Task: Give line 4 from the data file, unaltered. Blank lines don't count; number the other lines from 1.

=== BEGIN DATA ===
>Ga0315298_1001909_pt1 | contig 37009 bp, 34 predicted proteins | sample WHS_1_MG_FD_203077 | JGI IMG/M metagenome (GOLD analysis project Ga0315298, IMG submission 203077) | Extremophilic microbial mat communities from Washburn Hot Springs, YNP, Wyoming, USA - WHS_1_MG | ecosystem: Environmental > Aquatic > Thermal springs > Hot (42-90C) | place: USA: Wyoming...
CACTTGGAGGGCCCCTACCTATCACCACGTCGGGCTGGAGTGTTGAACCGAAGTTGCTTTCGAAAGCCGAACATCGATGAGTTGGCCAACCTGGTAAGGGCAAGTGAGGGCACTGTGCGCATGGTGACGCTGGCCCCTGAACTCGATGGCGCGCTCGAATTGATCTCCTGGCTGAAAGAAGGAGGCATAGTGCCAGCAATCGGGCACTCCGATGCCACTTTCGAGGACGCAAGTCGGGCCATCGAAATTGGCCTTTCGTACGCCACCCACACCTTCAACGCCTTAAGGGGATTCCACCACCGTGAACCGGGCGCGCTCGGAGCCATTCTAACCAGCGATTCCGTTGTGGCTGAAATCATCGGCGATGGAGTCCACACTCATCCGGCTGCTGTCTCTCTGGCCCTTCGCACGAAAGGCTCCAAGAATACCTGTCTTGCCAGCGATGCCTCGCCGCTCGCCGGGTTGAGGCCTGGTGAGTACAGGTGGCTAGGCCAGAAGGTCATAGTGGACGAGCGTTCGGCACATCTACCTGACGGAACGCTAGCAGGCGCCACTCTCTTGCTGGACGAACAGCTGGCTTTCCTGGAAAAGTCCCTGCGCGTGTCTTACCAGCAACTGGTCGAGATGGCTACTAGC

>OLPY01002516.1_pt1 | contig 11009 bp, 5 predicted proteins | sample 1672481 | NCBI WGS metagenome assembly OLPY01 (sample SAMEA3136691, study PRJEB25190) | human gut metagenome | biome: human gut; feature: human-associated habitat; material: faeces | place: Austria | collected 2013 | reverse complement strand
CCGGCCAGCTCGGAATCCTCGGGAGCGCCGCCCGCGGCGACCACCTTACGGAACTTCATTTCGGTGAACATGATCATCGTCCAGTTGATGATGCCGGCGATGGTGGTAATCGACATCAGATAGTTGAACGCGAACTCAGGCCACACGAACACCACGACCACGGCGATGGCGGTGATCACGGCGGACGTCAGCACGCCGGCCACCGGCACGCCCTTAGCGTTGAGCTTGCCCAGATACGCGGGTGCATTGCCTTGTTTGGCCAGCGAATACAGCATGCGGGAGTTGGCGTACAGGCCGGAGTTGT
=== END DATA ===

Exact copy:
CCGGCCAGCTCGGAATCCTCGGGAGCGCCGCCCGCGGCGACCACCTTACGGAACTTCATTTCGGTGAACATGATCATCGTCCAGTTGATGATGCCGGCGATGGTGGTAATCGACATCAGATAGTTGAACGCGAACTCAGGCCACACGAACACCACGACCACGGCGATGGCGGTGATCACGGCGGACGTCAGCACGCCGGCCACCGGCACGCCCTTAGCGTTGAGCTTGCCCAGATACGCGGGTGCATTGCCTTGTTTGGCCAGCGAATACAGCATGCGGGAGTTGGCGTACAGGCCGGAGTTGT